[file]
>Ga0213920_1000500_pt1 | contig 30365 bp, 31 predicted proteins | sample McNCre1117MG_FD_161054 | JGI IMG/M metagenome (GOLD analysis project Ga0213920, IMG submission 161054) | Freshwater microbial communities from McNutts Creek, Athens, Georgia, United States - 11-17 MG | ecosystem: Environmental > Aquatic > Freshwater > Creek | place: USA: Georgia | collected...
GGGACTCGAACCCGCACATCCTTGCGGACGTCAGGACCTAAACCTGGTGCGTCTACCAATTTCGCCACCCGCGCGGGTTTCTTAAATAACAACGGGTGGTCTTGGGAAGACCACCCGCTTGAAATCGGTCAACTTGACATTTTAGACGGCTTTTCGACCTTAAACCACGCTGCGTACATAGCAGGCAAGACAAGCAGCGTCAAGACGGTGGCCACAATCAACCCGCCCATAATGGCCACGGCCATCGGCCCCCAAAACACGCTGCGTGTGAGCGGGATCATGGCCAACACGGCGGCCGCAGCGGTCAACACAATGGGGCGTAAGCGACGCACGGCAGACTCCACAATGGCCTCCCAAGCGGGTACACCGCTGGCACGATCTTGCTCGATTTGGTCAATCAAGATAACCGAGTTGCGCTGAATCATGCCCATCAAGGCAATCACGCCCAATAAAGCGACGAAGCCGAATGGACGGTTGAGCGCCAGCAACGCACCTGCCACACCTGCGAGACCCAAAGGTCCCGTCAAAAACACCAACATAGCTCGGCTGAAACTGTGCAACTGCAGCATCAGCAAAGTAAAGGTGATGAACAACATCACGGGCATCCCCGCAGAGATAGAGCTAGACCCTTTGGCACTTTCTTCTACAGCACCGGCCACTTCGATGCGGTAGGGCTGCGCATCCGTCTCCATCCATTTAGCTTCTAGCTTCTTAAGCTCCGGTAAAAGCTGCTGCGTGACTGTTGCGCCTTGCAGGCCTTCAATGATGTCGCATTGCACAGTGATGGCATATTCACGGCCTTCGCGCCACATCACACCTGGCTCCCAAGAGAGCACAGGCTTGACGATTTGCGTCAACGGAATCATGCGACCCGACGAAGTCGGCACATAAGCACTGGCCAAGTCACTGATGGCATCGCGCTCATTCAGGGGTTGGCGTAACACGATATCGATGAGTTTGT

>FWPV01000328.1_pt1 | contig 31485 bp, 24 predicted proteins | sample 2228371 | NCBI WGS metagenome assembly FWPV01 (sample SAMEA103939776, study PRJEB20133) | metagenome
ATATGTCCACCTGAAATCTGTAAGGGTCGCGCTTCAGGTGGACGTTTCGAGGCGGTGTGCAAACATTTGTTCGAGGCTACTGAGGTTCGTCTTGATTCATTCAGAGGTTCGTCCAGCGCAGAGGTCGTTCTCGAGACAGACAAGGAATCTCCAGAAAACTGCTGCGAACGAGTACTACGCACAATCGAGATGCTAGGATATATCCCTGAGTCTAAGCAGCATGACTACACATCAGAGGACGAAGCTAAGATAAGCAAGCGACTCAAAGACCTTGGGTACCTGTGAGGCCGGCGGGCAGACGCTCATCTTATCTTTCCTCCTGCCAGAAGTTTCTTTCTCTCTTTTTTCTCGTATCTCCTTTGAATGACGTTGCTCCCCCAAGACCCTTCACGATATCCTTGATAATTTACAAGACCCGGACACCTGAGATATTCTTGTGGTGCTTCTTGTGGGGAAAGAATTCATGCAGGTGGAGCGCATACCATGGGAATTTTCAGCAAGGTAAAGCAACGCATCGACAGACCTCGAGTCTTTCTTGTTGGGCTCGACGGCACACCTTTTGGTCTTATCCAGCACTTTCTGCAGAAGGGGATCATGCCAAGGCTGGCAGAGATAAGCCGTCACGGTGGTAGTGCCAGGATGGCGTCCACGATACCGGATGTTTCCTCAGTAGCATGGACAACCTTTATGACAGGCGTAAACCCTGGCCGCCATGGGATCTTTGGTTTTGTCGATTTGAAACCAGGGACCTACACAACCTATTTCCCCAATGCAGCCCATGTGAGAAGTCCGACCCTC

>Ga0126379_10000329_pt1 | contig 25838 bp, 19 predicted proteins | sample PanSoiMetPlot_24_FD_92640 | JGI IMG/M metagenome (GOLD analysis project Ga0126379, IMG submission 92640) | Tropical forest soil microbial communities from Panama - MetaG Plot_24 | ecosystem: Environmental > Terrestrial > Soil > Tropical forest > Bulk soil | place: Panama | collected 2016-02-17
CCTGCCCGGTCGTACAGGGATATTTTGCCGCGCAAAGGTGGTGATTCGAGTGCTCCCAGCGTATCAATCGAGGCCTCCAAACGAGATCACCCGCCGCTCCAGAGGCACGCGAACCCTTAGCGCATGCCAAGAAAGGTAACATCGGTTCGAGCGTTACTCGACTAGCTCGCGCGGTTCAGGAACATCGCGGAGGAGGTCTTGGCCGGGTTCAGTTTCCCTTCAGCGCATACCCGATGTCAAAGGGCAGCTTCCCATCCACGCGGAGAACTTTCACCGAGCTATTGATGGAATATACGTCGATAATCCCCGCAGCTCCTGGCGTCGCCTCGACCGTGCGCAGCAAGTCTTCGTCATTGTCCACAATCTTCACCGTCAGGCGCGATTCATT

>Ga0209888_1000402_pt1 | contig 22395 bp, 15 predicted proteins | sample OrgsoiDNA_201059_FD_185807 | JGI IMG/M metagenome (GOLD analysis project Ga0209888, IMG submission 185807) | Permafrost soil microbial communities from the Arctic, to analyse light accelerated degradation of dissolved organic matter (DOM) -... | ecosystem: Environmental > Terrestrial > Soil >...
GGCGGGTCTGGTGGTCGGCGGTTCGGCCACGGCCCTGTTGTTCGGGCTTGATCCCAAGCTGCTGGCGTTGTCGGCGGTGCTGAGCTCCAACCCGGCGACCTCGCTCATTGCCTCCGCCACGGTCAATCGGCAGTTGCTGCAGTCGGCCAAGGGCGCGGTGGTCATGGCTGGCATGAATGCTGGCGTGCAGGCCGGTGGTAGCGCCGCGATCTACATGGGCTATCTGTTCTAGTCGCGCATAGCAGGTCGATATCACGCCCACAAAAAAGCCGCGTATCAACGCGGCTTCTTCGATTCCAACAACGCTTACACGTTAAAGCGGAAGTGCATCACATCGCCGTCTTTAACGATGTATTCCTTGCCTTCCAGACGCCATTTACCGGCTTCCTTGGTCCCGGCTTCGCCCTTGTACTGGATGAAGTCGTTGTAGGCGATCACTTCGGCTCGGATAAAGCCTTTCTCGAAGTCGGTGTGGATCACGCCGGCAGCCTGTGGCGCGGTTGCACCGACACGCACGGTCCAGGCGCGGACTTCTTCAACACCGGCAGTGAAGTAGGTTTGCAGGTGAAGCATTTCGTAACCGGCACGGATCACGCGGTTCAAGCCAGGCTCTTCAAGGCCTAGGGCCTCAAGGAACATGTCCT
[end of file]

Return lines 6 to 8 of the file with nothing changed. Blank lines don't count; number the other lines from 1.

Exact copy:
CCTGCCCGGTCGTACAGGGATATTTTGCCGCGCAAAGGTGGTGATTCGAGTGCTCCCAGCGTATCAATCGAGGCCTCCAAACGAGATCACCCGCCGCTCCAGAGGCACGCGAACCCTTAGCGCATGCCAAGAAAGGTAACATCGGTTCGAGCGTTACTCGACTAGCTCGCGCGGTTCAGGAACATCGCGGAGGAGGTCTTGGCCGGGTTCAGTTTCCCTTCAGCGCATACCCGATGTCAAAGGGCAGCTTCCCATCCACGCGGAGAACTTTCACCGAGCTATTGATGGAATATACGTCGATAATCCCCGCAGCTCCTGGCGTCGCCTCGACCGTGCGCAGCAAGTCTTCGTCATTGTCCACAATCTTCACCGTCAGGCGCGATTCATT

>Ga0209888_1000402_pt1 | contig 22395 bp, 15 predicted proteins | sample OrgsoiDNA_201059_FD_185807 | JGI IMG/M metagenome (GOLD analysis project Ga0209888, IMG submission 185807) | Permafrost soil microbial communities from the Arctic, to analyse light accelerated degradation of dissolved organic matter (DOM) -... | ecosystem: Environmental > Terrestrial > Soil >...
GGCGGGTCTGGTGGTCGGCGGTTCGGCCACGGCCCTGTTGTTCGGGCTTGATCCCAAGCTGCTGGCGTTGTCGGCGGTGCTGAGCTCCAACCCGGCGACCTCGCTCATTGCCTCCGCCACGGTCAATCGGCAGTTGCTGCAGTCGGCCAAGGGCGCGGTGGTCATGGCTGGCATGAATGCTGGCGTGCAGGCCGGTGGTAGCGCCGCGATCTACATGGGCTATCTGTTCTAGTCGCGCATAGCAGGTCGATATCACGCCCACAAAAAAGCCGCGTATCAACGCGGCTTCTTCGATTCCAACAACGCTTACACGTTAAAGCGGAAGTGCATCACATCGCCGTCTTTAACGATGTATTCCTTGCCTTCCAGACGCCATTTACCGGCTTCCTTGGTCCCGGCTTCGCCCTTGTACTGGATGAAGTCGTTGTAGGCGATCACTTCGGCTCGGATAAAGCCTTTCTCGAAGTCGGTGTGGATCACGCCGGCAGCCTGTGGCGCGGTTGCACCGACACGCACGGTCCAGGCGCGGACTTCTTCAACACCGGCAGTGAAGTAGGTTTGCAGGTGAAGCATTTCGTAACCGGCACGGATCACGCGGTTCAAGCCAGGCTCTTCAAGGCCTAGGGCCTCAAGGAACATGTCCT